Newcastle | Ornithologists fear for the survival of one of Newcastle’s colonies of kittiwakes after netting was installed over their last nesting location on the Ferry Mews building. This will prevent birds from being able to land when they return in late February and March, reports the Chronicle. "As the council, it’s not within our powers to take action here as the use of netting as a deterrent is not illegal as long as it is installed before any nest building,” according to a North Tyneside Council spokesman. “This is a private building and it is the responsibility of the property owners to ensure that any netting does not result in any harm to local wildlife."
The other Newcastle | In County Down, residents have planted a community orchard on the grass verges of a housing development, including 30 fruit trees and more than 500 bulbs, reports the BBC. The land had been difficult to maintain; but the project is also aimed at maintaining relationships that were forged during the lockdown. “As winter approached, and people were moving back to offices away from their local area, we feared we may lose that community spirit,” said one resident. "So a bunch of us got together within the Covid guidelines and thought: What is something simple we could deliver that brings people together?"
A community woodland, planted by children in North Yorkshire, faces the axe to make way for a new bottled water facility, reports the Independent.
Dewsbury tip has a new employee: a falconer. The lanner falcon has been brought in to scare off seagulls, reports the Yorkshire Post.
Natural England is investigating the disappearance of a hen harrier, which was last located on a grouse moor in the Yorkshire Dales in September 2020.
The RSPB is concerned that a proposed wind farm near Stornoway could harm birds including hen harriers and white-tailed eagles.
Plymouth’s first beaver in 400 years has gained a female companion from Scotland, reports the BBC.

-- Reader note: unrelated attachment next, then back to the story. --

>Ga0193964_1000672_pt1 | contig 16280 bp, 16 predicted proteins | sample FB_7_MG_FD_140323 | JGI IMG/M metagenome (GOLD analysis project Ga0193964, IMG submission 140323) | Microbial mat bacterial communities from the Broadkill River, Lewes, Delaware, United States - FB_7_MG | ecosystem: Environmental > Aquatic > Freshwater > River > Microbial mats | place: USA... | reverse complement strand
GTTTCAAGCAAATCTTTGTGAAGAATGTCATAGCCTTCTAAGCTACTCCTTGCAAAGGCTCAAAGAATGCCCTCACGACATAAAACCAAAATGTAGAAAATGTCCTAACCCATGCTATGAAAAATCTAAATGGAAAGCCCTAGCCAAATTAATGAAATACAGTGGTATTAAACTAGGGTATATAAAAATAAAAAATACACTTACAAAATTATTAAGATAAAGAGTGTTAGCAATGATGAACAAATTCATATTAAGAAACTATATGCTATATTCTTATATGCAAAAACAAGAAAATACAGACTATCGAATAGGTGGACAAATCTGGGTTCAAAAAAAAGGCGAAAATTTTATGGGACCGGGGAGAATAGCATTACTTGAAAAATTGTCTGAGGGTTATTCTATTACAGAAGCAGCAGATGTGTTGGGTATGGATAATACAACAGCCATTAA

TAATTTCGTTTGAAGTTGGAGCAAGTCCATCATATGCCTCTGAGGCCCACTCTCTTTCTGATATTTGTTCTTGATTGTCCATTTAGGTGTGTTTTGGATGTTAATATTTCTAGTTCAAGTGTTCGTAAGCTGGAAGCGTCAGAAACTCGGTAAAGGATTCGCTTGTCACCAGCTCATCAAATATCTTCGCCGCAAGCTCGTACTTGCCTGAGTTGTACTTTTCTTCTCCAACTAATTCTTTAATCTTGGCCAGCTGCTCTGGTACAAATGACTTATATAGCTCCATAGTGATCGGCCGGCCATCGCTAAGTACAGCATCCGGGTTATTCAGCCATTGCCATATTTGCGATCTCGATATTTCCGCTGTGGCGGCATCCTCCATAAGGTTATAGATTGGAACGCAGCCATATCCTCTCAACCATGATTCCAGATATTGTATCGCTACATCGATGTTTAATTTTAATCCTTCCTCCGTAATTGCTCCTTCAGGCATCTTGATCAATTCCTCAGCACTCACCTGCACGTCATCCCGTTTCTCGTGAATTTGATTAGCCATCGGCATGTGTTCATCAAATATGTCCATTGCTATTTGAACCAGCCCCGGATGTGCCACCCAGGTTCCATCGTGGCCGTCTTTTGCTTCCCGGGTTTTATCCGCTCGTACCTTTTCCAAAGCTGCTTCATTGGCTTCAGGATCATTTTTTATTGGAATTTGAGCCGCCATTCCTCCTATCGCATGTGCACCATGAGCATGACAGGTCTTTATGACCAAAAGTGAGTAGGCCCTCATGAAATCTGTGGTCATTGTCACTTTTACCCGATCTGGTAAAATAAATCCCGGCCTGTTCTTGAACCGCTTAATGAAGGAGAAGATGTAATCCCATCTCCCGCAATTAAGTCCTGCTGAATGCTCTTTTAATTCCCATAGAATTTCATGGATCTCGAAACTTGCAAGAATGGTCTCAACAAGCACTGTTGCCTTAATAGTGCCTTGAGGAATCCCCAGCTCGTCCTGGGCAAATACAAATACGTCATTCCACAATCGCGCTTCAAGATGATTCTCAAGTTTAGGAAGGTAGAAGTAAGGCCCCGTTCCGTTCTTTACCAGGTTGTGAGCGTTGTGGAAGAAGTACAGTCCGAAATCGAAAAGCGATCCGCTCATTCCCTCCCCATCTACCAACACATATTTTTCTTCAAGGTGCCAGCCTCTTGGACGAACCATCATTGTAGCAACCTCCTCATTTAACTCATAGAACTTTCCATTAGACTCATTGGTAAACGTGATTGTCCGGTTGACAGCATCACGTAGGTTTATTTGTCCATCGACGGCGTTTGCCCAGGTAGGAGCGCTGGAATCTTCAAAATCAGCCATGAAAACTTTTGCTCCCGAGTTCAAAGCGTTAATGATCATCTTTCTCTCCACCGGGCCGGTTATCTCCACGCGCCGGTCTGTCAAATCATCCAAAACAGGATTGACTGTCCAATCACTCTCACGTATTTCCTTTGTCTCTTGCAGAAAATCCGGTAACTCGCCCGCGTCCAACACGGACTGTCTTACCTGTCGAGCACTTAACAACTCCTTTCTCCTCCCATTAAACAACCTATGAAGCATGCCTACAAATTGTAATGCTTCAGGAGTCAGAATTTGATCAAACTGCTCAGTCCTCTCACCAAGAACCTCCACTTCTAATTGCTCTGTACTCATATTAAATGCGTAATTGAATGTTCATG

A greater horseshoe bat has been found in Kent for the first time in a century, reports Kent Online.
Farming | Defra has published its latest quarterly report on the trials that it’s running as part of the government’s new Environmental Land Management Scheme, which will help to determine the future of farming in England. The most interesting section is around how farmers are paid for the public goods they provide: results-based payments appear to be more popular than payments based on lost income, but there is concern that external factors like climate change, for instance, could pose a risk under such a mechanism.
Forestry | A new report prepared for Scottish Forestry has attempted to quantify the natural capital benefits of planting new woodlands – in other words, the financial benefits provided by not only timber but also CO2 removals, flood alleviation and biodiversity. The research focuses on a particular woodland, near Newcastleton, and found that its key future benefits would be worth around £20 million over the next 50 years.
Amphibians | A new study, led by researchers from NatureScot and Scottish Natural Heritage, looks at the most effective way to build ponds to encourage diverse populations of amphibians. What’s particularly interesting about this paper is that it focuses on how best to engage with landowners – including farmers, foresters and a golf club – when persuading them to build ponds on their land. It found that relationships and the respect of local stakeholders was key. While it was difficult to persuade the golf club, the authors write, “the club professional, a local man who remembered catching newts as a boy, was able to persuade members that a new water feature would benefit the game, without adverse impacts on site management.”